45. This dramatic improvements are mostly for client VM as there were room for improvements. Server VM is already tuned a lot, so I do not expect dramatic improvements like these in server VM.

    I also read somewhere that stack allocation is postponed for JDK 1.7. Could someone from within Sun's JVM team comment on this?
  46. I looked at the javolution benchmark and perf classes / methods. It looks to me that compilers can make aggressive optimisations the way it has been coded (no use of results).
    I suggest you look at Anatomy of a * flawed microbenchmark at Brian Goetz * Publications
    However the results as they are are still interesting.
    I would personnaly use the SpecJBB2000 or SpecJBB2005 benchmarks to compare Tiger and Mustang.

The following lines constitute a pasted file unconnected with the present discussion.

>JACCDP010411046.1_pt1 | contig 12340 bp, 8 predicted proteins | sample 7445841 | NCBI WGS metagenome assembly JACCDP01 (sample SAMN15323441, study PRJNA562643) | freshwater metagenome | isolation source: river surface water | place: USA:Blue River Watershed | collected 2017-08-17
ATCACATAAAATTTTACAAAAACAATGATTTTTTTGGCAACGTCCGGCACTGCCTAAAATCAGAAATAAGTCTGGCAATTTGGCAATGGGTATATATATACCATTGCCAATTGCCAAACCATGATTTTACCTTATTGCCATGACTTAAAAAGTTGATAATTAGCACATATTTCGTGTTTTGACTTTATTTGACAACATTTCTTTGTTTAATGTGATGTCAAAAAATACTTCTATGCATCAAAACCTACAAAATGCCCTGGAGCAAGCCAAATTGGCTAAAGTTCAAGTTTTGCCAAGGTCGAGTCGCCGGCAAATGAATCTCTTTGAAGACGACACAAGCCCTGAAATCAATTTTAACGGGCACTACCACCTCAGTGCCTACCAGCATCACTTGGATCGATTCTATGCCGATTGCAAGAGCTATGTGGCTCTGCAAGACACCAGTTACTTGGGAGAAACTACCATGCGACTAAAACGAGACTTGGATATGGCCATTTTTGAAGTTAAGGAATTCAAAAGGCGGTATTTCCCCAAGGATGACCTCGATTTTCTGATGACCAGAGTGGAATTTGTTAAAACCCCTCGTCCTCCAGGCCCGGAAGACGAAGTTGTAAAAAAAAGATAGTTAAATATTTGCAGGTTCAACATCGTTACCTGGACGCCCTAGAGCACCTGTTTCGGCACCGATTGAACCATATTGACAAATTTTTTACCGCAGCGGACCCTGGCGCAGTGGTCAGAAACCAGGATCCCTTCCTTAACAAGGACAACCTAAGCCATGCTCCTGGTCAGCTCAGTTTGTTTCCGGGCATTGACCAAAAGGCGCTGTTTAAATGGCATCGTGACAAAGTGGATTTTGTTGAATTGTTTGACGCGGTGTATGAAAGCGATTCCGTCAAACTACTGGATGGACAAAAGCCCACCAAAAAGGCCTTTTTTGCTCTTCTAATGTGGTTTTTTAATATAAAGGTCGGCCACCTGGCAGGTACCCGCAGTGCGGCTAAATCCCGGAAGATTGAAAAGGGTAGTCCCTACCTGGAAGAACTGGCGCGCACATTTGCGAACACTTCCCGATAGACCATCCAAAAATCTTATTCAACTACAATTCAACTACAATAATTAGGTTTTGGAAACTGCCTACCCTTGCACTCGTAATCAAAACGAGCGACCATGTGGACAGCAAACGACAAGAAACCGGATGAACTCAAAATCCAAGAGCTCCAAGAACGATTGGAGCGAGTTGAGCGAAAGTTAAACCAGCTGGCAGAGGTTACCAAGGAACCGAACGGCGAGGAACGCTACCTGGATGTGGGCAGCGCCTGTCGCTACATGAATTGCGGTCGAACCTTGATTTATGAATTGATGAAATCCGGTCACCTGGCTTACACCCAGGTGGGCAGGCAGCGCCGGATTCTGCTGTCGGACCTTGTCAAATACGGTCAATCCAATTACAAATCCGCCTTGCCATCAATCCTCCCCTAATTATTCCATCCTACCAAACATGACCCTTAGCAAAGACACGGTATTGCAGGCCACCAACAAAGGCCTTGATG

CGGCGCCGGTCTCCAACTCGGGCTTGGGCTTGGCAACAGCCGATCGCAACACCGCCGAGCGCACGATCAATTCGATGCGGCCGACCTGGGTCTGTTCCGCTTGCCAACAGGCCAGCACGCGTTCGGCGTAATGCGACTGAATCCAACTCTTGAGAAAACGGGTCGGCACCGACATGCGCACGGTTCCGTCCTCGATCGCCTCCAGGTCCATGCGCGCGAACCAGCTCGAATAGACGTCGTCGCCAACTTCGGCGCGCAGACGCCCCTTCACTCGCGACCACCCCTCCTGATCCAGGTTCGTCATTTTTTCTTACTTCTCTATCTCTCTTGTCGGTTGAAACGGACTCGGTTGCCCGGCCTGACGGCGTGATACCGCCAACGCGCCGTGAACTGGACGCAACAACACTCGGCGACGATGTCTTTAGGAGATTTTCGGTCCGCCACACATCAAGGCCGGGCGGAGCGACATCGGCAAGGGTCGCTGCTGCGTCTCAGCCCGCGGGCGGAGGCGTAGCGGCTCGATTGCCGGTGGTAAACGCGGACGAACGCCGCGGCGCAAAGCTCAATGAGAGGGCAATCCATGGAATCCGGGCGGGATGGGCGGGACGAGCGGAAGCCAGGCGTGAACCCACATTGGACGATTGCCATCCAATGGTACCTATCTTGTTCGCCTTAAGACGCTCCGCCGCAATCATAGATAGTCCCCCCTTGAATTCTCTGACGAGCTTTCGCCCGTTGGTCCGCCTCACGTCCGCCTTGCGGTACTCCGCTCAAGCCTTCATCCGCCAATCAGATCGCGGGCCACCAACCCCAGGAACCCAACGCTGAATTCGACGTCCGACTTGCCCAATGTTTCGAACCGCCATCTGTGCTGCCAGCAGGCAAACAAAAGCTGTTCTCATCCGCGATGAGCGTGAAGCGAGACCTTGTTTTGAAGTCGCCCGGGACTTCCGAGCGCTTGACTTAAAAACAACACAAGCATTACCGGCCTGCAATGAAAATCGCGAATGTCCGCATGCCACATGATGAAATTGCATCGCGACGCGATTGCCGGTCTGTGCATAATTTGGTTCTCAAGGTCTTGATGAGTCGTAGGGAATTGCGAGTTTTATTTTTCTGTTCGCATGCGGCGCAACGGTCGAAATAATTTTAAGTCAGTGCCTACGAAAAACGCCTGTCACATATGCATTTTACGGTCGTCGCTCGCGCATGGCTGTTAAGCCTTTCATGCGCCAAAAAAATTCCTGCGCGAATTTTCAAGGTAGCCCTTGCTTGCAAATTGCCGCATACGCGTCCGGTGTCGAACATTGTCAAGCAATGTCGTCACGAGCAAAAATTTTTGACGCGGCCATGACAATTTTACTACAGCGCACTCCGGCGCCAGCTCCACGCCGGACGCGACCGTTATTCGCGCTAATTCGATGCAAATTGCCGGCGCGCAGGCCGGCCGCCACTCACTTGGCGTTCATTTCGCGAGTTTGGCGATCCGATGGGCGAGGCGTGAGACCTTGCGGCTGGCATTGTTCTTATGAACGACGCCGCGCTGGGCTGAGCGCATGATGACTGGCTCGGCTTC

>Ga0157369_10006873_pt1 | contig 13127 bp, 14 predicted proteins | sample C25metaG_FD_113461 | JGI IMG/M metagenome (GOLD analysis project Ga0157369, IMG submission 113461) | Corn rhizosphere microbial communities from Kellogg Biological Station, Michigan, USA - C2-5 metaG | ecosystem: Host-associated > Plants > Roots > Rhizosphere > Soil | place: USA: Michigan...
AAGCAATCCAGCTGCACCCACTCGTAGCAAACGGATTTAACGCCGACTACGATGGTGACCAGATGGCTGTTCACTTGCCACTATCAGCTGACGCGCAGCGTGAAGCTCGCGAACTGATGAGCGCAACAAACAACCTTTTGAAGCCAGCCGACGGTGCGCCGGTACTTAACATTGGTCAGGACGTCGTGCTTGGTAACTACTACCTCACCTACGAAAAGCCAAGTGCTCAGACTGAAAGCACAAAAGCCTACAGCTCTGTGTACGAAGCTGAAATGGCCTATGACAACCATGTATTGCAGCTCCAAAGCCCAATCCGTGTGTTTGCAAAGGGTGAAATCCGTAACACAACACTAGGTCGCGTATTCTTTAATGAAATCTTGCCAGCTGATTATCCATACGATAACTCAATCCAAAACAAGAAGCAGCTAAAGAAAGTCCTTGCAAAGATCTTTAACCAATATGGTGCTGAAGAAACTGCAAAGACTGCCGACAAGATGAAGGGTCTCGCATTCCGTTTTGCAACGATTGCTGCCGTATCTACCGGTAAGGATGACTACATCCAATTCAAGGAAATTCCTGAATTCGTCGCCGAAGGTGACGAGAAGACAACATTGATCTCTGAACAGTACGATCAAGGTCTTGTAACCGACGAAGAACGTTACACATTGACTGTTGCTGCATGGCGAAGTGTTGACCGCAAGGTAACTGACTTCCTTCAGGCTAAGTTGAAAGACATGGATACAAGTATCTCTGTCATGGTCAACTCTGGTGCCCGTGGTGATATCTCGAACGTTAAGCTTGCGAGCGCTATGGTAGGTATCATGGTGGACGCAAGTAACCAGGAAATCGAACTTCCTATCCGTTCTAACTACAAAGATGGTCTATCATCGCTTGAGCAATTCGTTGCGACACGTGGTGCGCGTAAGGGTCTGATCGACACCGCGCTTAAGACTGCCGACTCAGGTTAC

47. Because it is just so much faster, and is actually more stable than 1.5. I think the 40-100% speed improvement is accurate. Not that 1.6 doesn't have its problems, but almost all are problems that 1.5 has. Latency for making socket connections is a big problem, and where IBM's jvm kicks butt. Except that we have problems with the IBM jvm crashing machines when the jvm uses a ton of memory (7 gigs). So we actually go with JRockit in some production settings. When you do a search at Dumbfind (www.dumbfind.com), you are actually hitting a JRockit instance that distributes to IBM instances, and a few Sun 1.6 instances. We will use anything to get the job done! We don't use Sun 1.5 at all.